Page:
Drone maker AAI acquires Australian competitor

Hunt Valley company seeks wider market

June 23, 2006|By ALLISON CONNOLLY | ALLISON CONNOLLY,SUN REPORTER

Hunt Valley-based AAI Corp. is expanding the market for its unmanned aerial vehicles beyond the U.S. government with the purchase of an Australian company.

AAI, a subsidiary of United Industrial Corp., announced yesterday that it paid $6.5 million in stock for privately held Aerosonde Pty Ltd. and Aerosonde North America Inc., which has sold UAVs to military and civilian customers in Australia, Asia and North America.

AAI is best known for its Shadow Tactical Unmanned Aircraft Systems, a fleet of remote-controlled aircraft used by the Army to conduct surveillance and gather intelligence.

Last week, the Shadow program surpassed the 100,000 flight-hours mark in Iraq.

While the Aerosonde purchase is not expected to have any immediate impact on United Industrial's earnings, AAI and Aerosonde are bidding on a candidate UAV system for the Marine Corps, the company said.

Aerosonde is "a perfect fit for our blueprint of strategically expanding our unmanned aircraft systems capabilities to meet the growing and diversified requirements of military, homeland security and civilian markets," Steven E. Reid, AAI's vice president of Unmanned Aircraft Systems, said in a statement.

AAI may pay more for Aerosonde if certain milestones are met, the statement said. Neither company provided further comment yesterday.

Analyst Michael Lewis of BB&T Capital Markets said the acquisition is very much in line with the company's attempt to diversify. Until now, AAI has been heavily concentrated in Army contracts. Last year, 87.1 percent of United Industrial's revenue came from the U.S. government, according to its annual report, leaving it vulnerable to fluctuating budgets.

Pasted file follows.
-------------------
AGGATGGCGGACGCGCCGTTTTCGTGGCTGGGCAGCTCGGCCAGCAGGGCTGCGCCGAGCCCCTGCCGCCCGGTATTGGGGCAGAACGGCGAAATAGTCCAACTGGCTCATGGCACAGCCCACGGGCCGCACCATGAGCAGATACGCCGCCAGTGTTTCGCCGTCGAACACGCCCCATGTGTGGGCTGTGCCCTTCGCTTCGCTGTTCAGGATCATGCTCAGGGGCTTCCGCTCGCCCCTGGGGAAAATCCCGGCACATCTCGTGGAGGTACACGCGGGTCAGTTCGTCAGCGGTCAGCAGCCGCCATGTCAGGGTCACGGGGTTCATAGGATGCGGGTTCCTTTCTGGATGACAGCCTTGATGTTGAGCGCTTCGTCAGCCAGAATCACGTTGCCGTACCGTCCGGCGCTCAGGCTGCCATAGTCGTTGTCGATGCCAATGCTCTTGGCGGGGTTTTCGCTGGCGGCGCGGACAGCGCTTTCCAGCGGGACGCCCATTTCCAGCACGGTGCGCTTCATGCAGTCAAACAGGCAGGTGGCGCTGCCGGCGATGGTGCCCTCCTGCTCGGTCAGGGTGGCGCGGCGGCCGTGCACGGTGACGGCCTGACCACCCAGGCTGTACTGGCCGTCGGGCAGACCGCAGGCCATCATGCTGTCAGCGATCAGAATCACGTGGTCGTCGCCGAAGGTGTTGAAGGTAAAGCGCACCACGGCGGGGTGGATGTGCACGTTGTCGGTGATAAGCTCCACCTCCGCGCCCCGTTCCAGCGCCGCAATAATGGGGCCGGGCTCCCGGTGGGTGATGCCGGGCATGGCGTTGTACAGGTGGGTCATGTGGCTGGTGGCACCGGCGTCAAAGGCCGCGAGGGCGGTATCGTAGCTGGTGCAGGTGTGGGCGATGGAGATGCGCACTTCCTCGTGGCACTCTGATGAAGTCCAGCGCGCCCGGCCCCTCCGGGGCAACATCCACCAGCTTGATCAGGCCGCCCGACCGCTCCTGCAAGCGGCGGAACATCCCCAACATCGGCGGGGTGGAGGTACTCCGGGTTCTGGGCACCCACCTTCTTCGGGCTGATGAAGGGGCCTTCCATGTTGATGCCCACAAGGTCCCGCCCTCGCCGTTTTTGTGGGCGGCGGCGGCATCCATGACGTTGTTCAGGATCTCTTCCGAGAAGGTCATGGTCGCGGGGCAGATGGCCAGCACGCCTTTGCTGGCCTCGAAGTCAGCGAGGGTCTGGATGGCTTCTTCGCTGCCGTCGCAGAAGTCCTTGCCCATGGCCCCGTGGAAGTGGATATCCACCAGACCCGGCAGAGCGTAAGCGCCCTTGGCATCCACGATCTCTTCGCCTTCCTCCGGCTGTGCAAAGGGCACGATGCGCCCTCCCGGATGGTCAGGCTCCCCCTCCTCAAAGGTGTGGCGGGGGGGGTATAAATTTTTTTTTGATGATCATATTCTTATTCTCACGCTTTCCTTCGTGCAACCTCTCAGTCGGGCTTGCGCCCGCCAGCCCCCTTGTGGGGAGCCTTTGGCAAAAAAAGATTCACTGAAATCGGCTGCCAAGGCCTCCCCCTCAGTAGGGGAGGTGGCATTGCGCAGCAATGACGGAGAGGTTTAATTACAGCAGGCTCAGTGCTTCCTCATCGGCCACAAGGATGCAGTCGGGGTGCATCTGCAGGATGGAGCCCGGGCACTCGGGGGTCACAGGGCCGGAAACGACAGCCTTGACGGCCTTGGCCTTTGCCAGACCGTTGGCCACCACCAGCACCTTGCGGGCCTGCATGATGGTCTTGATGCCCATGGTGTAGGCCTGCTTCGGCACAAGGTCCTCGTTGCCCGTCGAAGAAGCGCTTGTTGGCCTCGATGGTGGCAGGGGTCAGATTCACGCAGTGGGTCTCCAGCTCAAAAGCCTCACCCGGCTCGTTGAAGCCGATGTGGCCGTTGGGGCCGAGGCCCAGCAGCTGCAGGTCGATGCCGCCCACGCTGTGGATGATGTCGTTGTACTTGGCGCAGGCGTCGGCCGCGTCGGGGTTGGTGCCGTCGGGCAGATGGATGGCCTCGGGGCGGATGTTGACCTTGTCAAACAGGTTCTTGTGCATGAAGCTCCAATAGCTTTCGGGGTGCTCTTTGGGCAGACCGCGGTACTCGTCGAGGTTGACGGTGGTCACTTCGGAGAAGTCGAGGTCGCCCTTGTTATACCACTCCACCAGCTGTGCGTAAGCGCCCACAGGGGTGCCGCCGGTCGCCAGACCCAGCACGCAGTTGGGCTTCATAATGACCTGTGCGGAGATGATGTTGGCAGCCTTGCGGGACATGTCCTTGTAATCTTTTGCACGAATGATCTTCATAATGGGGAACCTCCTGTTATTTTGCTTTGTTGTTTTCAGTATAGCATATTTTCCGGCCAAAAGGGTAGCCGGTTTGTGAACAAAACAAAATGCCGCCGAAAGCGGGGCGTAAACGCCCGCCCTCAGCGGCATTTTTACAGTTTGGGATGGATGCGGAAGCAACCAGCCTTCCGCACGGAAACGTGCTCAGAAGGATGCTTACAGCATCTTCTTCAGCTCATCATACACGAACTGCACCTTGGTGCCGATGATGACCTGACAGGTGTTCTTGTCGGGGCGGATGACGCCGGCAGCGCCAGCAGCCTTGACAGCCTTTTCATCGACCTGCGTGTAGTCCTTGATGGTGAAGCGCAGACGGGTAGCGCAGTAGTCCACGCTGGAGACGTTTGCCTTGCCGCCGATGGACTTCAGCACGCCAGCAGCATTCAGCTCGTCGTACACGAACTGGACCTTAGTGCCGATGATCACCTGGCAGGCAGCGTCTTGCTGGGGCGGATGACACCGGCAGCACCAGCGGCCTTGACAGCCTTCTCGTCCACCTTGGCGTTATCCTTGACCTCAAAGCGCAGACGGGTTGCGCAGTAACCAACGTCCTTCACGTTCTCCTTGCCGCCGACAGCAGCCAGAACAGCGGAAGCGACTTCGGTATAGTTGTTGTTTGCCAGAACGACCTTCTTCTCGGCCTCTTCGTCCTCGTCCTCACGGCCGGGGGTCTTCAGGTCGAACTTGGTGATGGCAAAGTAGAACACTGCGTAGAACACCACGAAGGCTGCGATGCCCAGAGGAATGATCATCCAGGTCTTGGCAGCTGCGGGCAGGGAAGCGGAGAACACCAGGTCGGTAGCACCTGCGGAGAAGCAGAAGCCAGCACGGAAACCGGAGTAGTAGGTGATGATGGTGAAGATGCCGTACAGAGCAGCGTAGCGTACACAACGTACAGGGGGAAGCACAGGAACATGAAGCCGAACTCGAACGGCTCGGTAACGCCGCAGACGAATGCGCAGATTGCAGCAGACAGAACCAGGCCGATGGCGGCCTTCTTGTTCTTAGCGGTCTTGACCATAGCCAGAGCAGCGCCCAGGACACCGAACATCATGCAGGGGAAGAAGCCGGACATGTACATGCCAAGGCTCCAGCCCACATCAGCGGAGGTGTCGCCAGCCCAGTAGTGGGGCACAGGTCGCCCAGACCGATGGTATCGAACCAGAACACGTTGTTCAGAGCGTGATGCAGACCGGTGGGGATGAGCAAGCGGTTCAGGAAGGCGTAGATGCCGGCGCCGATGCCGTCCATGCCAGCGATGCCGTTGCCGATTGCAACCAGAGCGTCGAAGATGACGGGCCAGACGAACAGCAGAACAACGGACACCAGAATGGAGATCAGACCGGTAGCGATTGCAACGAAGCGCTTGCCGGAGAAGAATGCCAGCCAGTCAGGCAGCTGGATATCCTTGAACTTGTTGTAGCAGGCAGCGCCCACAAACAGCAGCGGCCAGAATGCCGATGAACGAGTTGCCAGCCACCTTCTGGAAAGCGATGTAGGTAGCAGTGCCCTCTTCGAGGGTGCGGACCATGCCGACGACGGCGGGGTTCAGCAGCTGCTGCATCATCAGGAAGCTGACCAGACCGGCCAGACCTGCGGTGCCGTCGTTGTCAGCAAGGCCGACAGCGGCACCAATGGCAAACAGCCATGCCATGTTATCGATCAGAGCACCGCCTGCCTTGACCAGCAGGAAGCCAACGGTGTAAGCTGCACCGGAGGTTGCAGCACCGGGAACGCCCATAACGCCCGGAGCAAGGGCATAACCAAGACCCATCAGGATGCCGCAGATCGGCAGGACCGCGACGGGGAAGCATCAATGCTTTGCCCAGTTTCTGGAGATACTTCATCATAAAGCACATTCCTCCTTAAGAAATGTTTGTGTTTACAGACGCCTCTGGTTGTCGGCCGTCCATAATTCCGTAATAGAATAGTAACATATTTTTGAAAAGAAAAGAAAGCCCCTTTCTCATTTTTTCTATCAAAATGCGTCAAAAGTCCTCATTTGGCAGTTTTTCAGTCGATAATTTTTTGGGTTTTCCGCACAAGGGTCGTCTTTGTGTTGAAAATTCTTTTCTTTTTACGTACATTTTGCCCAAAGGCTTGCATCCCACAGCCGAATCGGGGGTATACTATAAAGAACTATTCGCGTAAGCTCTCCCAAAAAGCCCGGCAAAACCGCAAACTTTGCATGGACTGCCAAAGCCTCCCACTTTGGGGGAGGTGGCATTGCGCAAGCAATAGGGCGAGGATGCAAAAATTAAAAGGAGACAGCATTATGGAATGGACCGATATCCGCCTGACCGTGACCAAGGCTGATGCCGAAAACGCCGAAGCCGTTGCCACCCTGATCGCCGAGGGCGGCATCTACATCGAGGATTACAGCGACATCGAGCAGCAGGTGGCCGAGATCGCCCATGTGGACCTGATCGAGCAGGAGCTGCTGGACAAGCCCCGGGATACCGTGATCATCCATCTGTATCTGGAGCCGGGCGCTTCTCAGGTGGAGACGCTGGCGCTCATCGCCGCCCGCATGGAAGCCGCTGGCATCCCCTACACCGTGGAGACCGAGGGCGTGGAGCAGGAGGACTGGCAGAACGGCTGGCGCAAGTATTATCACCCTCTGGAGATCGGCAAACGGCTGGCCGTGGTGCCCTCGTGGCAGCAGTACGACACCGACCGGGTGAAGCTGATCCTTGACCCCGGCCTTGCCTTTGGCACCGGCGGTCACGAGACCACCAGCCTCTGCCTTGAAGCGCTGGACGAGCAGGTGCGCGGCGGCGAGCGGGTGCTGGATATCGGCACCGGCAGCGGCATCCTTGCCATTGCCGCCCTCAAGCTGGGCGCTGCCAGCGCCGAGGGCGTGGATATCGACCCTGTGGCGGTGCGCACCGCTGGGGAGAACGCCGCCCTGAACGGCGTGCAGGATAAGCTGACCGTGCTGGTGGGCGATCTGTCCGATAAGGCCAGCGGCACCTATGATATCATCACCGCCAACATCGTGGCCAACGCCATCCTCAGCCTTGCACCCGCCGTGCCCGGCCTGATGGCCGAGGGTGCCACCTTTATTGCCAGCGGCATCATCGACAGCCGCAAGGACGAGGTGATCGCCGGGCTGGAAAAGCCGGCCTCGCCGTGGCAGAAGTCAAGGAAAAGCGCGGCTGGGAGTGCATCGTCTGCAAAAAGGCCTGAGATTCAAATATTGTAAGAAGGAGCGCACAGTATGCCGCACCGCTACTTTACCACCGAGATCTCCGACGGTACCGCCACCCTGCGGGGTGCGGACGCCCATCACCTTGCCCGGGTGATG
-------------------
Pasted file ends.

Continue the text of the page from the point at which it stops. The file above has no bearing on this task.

"They want to be able to say to their customer, `We're not just a one-show pony,'" Lewis said.

AAI sells smaller UAVs used for surveillance, as opposed to larger drones like the MQ-1 Predator, which has a 48.7-foot wingspan and is equipped with Hellfire anti-tank missiles that can remotely attack targets. There is a wider market for the smaller UAVs beyond the battlefield, Lewis said.

Aerosonde's UAVs have been used by the Australian government for peacekeeping missions in the Solomon Islands and the U.S. National Oceanic and Atmospheric Administration for an upclose look at Tropical Storm Ophelia last September. The company can control its vehicles via satellite.

While the Federal Aviation Administration has made it difficult for such companies to sell UAVs to police departments and commercial customers in this country, Lewis said, it could prove to be a lucrative market in the future. Homeland Security Secretary Michael Chertoff has said he wants UAVs to patrol U.S. borders as part of the government's crackdown on illegal immigration. Last summer, Aerosonde received FAA approval for a test mission for the Australian defense force out of Fort Dix, N.J.

The purchase marks AAI's first overseas. In April, parent United Industrial bought a U.K.-based firm that makes aircraft training simulators.

United Industrial shares closed up 25 cents at $47.43 in trading yesterday on the New York Stock Exchange.

allison.connolly@baltsun.com

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